Restoring Trust in Ukraine

Title of Case Study: Restoration of trust in the administration and the judiciary in Ukraine


Research by Professor Roman David from Lingnan’s Department of Sociology and Social Policy provided crucial assistance to Ukraine’s national legislators, Supreme Court judges, Ministry of Justice, Bar Association, journalists, and civil society groups in crafting legal options to restore trust in the state of Ukraine from 2014 to 2016. The research draws on original conceptual development, socio-legal studies and innovative survey experiments conducted by Prof David in Central and Eastern Europe, the Middle East, and South Africa.


Prof David was invited to Kyiv, the capital of Ukraine, as an independent consultant to provide best practice expertise on a number of lustration initiatives that arose in the aftermath of the political changes known as “Maidan Revolution”, which saw the deposition in 2014 of the Russian-backed President Viktor Yanukovych. Prof David’s brief was to furnish options for the Ukraine parliament and judiciary to craft lustration laws consistent with Council of Europe norms.


Conforming to human rights standards


The initial stage pivoted on Prof David’s comparative research on the design of exclusive, inclusive and reconciliatory models of resolution of personnel issues. That is, on how to deal with members of previous administrations during periods of transformation. Prof David’s research impacted a broader public via the translation of academic and policy-oriented research.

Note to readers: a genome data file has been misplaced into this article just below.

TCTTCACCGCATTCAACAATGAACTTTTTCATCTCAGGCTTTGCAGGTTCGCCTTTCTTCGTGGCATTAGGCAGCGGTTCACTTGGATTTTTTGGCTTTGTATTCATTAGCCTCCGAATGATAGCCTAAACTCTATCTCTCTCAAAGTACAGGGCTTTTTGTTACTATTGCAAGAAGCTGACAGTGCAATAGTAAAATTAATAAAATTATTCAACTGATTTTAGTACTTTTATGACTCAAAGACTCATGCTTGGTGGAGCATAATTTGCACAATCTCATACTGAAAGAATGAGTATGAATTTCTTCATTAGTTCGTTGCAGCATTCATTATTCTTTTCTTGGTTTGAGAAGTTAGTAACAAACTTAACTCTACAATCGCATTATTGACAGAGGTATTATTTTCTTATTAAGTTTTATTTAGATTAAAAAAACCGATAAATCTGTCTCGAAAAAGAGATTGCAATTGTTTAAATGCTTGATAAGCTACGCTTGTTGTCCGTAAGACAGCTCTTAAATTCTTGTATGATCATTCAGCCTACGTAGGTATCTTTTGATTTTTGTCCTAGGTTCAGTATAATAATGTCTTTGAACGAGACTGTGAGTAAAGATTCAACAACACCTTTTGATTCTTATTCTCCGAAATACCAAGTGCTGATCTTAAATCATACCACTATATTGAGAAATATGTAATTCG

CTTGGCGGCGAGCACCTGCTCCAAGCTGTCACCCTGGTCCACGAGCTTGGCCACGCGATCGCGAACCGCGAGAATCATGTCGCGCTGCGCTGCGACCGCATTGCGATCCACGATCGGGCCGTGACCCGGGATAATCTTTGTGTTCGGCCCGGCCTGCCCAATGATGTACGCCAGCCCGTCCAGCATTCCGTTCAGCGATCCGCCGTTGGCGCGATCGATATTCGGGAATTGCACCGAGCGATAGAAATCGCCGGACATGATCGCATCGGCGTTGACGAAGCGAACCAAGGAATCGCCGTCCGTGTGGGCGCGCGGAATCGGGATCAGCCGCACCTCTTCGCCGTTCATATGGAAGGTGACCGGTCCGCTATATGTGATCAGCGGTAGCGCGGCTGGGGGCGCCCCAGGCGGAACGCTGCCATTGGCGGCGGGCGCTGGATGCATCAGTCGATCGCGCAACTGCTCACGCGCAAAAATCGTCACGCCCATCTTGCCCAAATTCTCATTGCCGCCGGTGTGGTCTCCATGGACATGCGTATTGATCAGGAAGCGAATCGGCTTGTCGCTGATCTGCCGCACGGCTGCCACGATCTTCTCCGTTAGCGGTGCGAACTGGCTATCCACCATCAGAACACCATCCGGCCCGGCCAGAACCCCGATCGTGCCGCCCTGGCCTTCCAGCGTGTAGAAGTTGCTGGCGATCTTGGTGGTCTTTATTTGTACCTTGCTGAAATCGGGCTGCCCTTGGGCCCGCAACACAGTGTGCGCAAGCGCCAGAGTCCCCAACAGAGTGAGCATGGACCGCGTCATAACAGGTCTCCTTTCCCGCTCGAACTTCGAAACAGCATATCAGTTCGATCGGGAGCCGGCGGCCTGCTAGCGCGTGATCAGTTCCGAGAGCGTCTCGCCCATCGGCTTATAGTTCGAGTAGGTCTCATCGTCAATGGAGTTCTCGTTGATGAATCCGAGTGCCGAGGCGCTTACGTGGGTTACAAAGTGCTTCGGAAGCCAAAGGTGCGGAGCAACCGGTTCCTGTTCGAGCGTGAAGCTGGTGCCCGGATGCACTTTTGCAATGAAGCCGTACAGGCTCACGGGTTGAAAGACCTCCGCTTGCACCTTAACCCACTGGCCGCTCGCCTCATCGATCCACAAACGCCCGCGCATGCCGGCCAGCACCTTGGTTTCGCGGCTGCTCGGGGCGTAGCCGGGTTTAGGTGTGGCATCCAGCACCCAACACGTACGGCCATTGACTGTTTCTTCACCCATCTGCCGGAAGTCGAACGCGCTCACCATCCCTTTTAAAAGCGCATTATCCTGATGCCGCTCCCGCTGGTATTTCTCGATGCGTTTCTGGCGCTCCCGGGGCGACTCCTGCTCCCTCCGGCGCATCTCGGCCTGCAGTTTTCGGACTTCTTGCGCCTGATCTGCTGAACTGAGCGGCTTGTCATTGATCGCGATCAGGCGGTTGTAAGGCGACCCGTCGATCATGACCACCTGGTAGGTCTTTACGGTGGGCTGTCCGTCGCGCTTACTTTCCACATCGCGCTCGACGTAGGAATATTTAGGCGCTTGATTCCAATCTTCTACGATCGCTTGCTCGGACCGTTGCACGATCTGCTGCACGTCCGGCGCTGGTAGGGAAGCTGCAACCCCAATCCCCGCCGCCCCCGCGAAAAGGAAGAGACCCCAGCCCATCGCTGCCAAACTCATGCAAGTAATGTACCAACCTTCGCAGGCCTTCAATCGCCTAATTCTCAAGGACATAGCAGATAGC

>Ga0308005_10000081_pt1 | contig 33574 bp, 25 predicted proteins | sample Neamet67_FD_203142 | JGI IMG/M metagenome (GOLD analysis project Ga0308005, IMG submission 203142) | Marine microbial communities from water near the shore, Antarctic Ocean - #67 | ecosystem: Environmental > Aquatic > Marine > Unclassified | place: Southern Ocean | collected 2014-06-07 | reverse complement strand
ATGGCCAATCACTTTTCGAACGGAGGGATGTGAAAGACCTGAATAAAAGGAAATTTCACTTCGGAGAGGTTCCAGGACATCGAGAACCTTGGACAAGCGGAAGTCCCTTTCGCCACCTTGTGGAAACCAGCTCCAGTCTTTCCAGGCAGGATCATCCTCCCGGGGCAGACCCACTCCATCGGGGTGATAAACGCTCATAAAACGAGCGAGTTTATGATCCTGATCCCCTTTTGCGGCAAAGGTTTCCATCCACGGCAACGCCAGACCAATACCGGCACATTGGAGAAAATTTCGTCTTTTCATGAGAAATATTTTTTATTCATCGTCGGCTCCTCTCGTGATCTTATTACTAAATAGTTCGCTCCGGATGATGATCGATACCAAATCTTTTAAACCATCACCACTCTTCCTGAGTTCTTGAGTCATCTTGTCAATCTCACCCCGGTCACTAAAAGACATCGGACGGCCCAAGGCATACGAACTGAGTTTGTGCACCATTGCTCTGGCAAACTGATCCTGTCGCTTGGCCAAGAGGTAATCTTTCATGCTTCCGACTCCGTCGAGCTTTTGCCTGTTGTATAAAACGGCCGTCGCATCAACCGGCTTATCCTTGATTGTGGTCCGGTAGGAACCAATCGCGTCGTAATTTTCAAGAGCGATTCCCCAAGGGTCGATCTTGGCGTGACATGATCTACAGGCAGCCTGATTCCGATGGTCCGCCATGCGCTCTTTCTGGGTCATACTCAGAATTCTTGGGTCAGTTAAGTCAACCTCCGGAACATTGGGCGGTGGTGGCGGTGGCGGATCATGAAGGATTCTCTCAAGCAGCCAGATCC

One of the major challenges of lustration laws is designing them to conform to both domestic and international human rights standards. The Ministry of Justice in Ukraine used Prof David’s report to clarify its position on lustration law, and the expert group of the Venice Commission cited Prof David’s publication in a report that gave Ukraine permission from the Council of Europe to start implementing the lustration laws.


Advice on best practices


Prof David gave advice on best practices and the monitoring of lustration. He then designed a nationwide survey on the subjective dimension of trust in state institutions, and a survey on the objective dimension of trust among Ukraine’s judges. The results were captured in two additional research reports, both of which were translated, disseminated among Ukrainian officials, and distributed to civil society members.